Radical overhaul of rules of golf proposed to modernise the game

THE R&A and USGA have announced what amounts to the biggest overhaul of the rules of golf in more than 30 years.

A comprehensive set of new rule proposals released this week are aimed at modernising the game of golf, speeding up play, and generally making things more fun.

The R&A and the USGA say the joint initiative, which will reduce the number of rules from 34 to 24, aims to make the rules easier to understand and apply.

Golfers get their say

The online release of proposed rule changes will begin a six-month feedback and evaluation period during which all golfers worldwide can learn about the intended changes and provide input before they are finalised in 2018 and take effect on 1 January 2019.

Rules review

The announcement follows a comprehensive review process that began in 2012 with a working group of key R&A and USGA Rules administrators, professional tour officials and other Rules experts.

While the Rules are revised every four years, this is the first fundamental review since 1984.

“Our aim is to make the Rules easier to understand and to apply for all golfers,” David Rickman, Executive Director – Governance at The R&A, said.

“We have looked at every Rule to try to find ways to make them more intuitive and straightforward and we believe we have identified many significant improvements.

“It is important that the Rules continue to evolve and remain in tune with the way the modern game is played but we have been careful not to change the game’s longstanding principles and character.”

Thomas Pagel, Senior Director of Rules & Amateur Status for the USGA, added: “We are excited and encouraged by the potential this work brings, both through the proposed new Rules and the opportunities to use technology to deliver them. We look forward to an ongoing conversation with golfers during the feedback period in the months ahead.”

Proposed new Rules of Golf

The proposed 24 new Rules, reduced from the current 34, have been written in a user-friendly style with shorter sentences, commonly used phrases, bulleted lists and explanatory headings. The initiative also focuses on assessing the overall consistency, simplicity and fairness of the Rules for play.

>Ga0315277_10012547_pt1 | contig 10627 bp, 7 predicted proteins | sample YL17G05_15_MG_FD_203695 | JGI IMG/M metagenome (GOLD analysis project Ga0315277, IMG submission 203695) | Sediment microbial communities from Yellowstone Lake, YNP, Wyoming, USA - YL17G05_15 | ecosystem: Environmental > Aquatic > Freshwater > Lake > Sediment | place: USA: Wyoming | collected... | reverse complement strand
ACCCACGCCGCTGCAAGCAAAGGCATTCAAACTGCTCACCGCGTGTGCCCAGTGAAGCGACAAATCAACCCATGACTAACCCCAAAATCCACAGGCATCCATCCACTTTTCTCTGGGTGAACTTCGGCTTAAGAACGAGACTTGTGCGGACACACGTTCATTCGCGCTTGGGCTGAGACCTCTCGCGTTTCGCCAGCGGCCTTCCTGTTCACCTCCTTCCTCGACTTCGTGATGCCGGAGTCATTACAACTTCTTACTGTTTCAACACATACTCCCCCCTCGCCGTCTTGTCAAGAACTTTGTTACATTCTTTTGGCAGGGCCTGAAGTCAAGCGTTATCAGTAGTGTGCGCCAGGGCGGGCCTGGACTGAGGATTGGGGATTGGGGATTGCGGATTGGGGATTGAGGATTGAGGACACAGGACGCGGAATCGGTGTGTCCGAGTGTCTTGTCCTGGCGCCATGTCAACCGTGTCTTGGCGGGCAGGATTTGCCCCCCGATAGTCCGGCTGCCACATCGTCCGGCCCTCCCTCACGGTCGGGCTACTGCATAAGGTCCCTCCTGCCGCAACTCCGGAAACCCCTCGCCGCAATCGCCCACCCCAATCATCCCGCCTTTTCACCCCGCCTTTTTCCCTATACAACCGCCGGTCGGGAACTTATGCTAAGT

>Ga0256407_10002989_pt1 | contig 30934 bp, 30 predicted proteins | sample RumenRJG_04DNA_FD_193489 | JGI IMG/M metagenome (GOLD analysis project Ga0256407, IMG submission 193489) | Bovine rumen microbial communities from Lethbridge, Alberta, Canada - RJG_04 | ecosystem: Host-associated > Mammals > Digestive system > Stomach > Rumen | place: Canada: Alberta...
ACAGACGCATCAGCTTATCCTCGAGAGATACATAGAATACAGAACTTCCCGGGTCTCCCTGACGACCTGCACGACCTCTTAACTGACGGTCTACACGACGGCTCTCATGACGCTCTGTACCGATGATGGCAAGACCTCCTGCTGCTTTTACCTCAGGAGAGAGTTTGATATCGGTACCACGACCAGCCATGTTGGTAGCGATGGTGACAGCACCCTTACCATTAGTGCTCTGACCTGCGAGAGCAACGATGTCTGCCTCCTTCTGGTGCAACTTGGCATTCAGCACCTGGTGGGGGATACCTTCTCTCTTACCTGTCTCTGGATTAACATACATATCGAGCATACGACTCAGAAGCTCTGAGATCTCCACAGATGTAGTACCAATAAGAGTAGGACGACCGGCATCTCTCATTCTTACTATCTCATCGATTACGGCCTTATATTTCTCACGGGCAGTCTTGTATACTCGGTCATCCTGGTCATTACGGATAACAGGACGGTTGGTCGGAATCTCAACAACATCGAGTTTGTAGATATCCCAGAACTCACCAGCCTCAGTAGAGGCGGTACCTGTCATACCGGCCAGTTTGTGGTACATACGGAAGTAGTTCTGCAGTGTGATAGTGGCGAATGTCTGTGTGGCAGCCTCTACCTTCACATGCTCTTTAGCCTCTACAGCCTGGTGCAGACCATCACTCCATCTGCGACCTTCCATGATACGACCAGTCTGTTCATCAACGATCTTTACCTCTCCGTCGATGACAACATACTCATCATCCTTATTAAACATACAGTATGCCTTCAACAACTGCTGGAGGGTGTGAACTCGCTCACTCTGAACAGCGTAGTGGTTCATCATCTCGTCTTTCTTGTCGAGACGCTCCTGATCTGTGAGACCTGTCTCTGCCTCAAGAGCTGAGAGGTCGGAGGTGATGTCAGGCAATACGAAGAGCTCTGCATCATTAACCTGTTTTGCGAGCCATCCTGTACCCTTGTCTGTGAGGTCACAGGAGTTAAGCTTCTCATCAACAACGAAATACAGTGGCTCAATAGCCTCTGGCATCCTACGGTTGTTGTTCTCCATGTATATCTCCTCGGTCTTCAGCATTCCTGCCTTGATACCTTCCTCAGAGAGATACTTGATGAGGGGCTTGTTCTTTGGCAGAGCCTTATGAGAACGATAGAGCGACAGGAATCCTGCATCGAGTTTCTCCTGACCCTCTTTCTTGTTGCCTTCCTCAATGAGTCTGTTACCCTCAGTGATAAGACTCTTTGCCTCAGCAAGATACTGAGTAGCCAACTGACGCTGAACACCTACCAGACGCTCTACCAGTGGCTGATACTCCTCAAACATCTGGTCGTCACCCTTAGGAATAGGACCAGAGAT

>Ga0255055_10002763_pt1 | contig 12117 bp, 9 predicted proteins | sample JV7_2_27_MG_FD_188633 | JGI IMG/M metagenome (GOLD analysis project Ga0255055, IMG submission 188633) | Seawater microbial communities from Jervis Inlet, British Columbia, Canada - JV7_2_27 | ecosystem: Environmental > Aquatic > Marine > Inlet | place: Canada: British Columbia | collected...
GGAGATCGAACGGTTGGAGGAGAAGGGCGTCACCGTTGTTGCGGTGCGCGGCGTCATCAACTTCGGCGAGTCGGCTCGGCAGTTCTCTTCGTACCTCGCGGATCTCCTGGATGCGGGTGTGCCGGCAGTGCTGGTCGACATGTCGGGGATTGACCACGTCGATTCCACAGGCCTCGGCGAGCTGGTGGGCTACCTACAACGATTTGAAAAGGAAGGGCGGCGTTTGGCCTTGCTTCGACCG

The Rules are currently delivered in more than 30 languages, and the proposed wording will support easier translation worldwide. When adopted, the Rules will be supported by technology that allows the use of images, videos and graphics.

Highlights of the proposed Rule changes

  • Elimination or reduction of “ball moved” penalties: There will be no penalty for accidentally moving a ball on the putting green or in searching for a ball; and a player is not responsible for causing a ball to move unless it is “virtually certain” that he or she did so.
  • Relaxed putting green rules: There will be no penalty if a ball played from the putting green hits an unattended flagstick in the hole; players may putt without having the flagstick attended or removed. Players may repair spike marks and other damage made by shoes, animal damage and other damage on the putting green and there is no penalty for merely touching the line of putt.
  • Relaxed rules for “penalty areas” (currently called “water hazards”): Red and yellow-marked penalty areas may cover areas of desert, jungle, lava rock, etc., in addition to areas of water; expanded use of red penalty areas where lateral relief is allowed; and there will be no penalty for moving loose impediments or touching the ground or water in a penalty area.
  • Relaxed bunker rules: There will be no penalty for moving loose impediments in a bunker or for generally touching the sand with a hand or club. A limited set of restrictions (such as not grounding the club right next to the ball) is kept to preserve the challenge of playing from the sand; however, an extra relief option is added for an unplayable ball in a bunker, allowing the ball to be played from outside the bunker with a two-stroke penalty.
  • Relying on player integrity: A player’s “reasonable judgment” when estimating or measuring a spot, point, line, area or distance will be upheld, even if video evidence later shows it to be wrong; and elimination of announcement procedures when lifting a ball to identify it or to see if it is damaged.
  • Pace-of-play support: Reduced time for searching for a lost ball (from five minutes to three); affirmative encouragement of “ready golf” in stroke play; recommending that players take no more than 40 seconds to play a stroke and other changes intended to help with pace of play.
  • Simplified way of taking relief: A new procedure for taking relief by dropping a ball in and playing it from a specific relief area; relaxed procedures for dropping a ball, allowing the ball to be dropped from just above the ground or any growing thing or other object on the ground.

More to come

SHARE
Previous articleModernising Golf’s Rules: Key Changes Infographic
Next articleFelton holds his nerve to win 2017 NZ PGA Championship
Brian is an award winning golf writer and is the founder and editor of Australian Senior Golfer. He is a former Sydney journalist who had little interest in golf till he hit his first ball at the age of 49 (and a half). Since then golf has just about overtaken his life. Brian founded ASG in April 2008 and has since covered every Australian Open, Presidents Cups, World Cups and numerous other big men’s and women’s tournaments, spending days inside the ropes with the likes of Tiger Woods, Phil Mickelson, Rory McIlroy, Jordan Spieth, Tom Watson, Fred Couples, Greg Norman, Adam Scott, Jason Day, Karrie Webb, and many others. He has also played in, and reported on, numerous amateur tournaments, particularly senior and veteran events, around the country. Brian is a member of the Australian Golf Media Association and won the award for Best News Report for 2016 - 2017

LEAVE A REPLY

Please enter your comment!
Please enter your name here